by Mike Knotts, director of government affairs
Tennessee Electric Cooperative Association
The first “car” I drove on a regular basis was a 1981 Ford F-100 pickup truck. I’m sure thousands of you probably see a Ford F-150 parked in your driveway right now, but this was not the same vehicle. The F-100 was the least expensive truck the Ford Motor Company manufactured at the time, and this particular model was outfitted with the absolute fewest options available.
My dad bought this truck to use at his construction business. Simply put, it was intended to be a work truck, through and through, and was intended to do two things: haul building materials to the job site and haul garbage away. The truck had no power steering, no power brakes, no air conditioning, manual windows, manual door locks and a manual transmission for which the gearshift was mounted on the steering column. This “three-on-the-tree” shifter was mated with the tightest clutch ever to come from Detroit.
When it came time for me to learn to drive, this truck was an excellent teacher. My skinny teenage body struggled with the tight clutch and lack of power brakes, and parking at my high school was sometimes a challenge while I slowly cranked the tires around. But I learned a lot about how a car operates and have wonderful memories to help me appreciate all of the “push-button comfort” I now enjoy in my modern truck.
Well, much like that Ford F-100, the small device on the side of your home or business that measures how much electricity you consume has, for more than 70 years, been a pretty basic instrument. There was little need to do anything more than measure the amount of juice flowing from the distribution lines in to your home. Some of you may even remember the times when you would record your own use and mail it into the co-op.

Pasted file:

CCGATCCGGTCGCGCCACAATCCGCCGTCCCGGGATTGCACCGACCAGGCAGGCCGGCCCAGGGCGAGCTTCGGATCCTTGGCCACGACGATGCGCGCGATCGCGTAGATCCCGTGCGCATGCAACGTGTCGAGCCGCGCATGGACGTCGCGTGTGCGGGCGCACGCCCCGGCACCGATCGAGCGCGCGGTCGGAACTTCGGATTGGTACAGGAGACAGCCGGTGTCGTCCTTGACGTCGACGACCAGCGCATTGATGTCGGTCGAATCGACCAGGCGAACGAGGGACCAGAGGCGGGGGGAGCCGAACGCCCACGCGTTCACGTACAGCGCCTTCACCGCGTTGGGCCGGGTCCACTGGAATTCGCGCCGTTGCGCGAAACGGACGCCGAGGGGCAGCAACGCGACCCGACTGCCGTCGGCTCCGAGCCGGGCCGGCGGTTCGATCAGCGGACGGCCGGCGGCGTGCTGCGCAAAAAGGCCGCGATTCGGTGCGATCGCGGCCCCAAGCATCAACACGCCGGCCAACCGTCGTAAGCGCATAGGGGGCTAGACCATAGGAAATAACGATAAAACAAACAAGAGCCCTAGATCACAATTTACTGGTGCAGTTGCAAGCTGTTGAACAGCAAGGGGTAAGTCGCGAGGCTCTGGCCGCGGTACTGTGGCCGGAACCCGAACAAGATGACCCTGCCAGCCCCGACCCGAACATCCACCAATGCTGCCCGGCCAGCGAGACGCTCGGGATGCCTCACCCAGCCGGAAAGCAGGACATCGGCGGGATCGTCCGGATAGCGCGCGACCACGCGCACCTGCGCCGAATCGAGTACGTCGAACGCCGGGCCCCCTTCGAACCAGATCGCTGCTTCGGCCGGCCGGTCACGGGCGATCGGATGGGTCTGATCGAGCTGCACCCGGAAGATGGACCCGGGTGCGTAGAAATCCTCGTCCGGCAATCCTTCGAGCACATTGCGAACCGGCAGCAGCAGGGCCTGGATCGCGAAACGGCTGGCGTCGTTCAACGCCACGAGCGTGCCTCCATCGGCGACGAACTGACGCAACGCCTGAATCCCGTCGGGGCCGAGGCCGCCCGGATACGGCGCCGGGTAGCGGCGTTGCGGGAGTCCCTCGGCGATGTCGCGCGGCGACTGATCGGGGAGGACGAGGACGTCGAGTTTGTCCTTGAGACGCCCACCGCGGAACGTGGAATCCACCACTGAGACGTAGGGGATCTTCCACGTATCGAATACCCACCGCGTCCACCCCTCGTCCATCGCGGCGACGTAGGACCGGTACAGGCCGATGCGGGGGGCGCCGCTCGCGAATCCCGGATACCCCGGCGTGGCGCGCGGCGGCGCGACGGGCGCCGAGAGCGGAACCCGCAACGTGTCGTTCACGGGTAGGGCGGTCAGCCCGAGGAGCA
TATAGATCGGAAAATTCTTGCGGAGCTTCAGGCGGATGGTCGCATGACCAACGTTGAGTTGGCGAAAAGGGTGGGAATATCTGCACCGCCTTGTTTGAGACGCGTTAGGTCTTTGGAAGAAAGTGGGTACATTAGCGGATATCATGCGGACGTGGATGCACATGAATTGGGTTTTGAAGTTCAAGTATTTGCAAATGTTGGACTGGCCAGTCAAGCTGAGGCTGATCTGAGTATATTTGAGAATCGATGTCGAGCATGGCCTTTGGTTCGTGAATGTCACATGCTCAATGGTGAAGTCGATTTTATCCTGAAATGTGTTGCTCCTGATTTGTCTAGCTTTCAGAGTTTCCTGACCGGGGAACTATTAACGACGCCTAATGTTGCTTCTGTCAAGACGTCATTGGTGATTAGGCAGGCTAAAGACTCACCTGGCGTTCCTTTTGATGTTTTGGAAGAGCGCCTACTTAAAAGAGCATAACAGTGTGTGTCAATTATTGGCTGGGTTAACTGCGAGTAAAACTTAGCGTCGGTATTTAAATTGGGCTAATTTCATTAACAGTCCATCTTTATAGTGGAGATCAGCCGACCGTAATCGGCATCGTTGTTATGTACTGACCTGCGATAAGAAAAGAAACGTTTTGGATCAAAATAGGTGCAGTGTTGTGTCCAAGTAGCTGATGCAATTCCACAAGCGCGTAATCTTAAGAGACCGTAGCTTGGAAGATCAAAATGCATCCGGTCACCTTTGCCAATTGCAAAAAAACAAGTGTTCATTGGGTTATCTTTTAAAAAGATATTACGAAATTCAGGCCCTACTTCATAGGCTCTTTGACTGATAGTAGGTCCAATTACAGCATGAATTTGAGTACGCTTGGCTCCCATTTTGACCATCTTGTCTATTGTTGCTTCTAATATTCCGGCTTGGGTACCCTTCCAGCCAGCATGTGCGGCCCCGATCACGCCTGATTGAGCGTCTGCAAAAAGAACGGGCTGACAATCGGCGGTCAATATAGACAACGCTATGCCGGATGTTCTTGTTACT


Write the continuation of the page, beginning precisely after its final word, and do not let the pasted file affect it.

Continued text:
Today, it is more likely that a person drives to your home or business once per month, gets out of the car, walks to the side of the house, building or barn, writes down the number, walks back to the car, gets inside and drives to the next location where he or she does it all over again. At the end of the day, the numbers on the meter reader’s clipboard have to be transferred to the co-op to be entered into the billing system that determines how much you will owe on the next bill. It is a lengthy, expensive and sometimes error-prone process.
However, those simple, analog electromechanical induction meters are extremely durable. The meter that serves my home is more than 40 years old and continues to operate. These meters, though, do have a tendency to “slow down” over time and record less electricity use than is actually being consumed. Knowing this fact, I admit I might allow a small smile to come over my face when I pay my bill. But the truth of the matter is that every other member of the co-op has to pay my difference when someone’s meter is not recording accurately. So we owe it to each other to fairly record our consumption.
Additionally, the requirements to operate the electric grid are becoming increasingly more complicated. The energy you require to power your air conditioner, for instance, must be available at the exact instant that you demand it (this is called creating a load or demand for energy). It takes billions of dollars of manpower and machinery to make that possible. And while that fact has always been the case, the use of the electric grid is increasing every day with millions of new devices, appliances and machines “plugging in.” Any one of these new loads, if not managed properly, has the potential to bring the whole system down.
Modern technology is changing the way the electric grid is managed. Automation is reducing the amount of time you are without power during an outage by reducing the need for a human being to drive to a location and reconnect or reclose a large fuse, for instance. Improved technology is reducing the amount of energy that is lost as it moves along power lines, saving money and helping keep electric rates low.
To keep the lights on in the 21st century, information is becoming as important as machines. Without real-time data about the use of the electric system, we are doomed to a 20th century lifestyle. That means the 40-year-old meter on the side of my house will be replaced with a new digital meter soon. I’m excited about it. It will reduce the need for human beings to drive around just to read my meter, reduce the chance of human error inaccuracies on my bill and save my co-op millions of dollars that are spent on unnecessary activities. That is money I don’t have to pay for through my electric rate.
My dad’s old F-100 did its basic job well, and he definitely got his money’s worth out of it. Eventually, though, it was time for a new truck with some upgraded features. The next truck had an automatic transmission and air conditioning, and it was a huge improvement!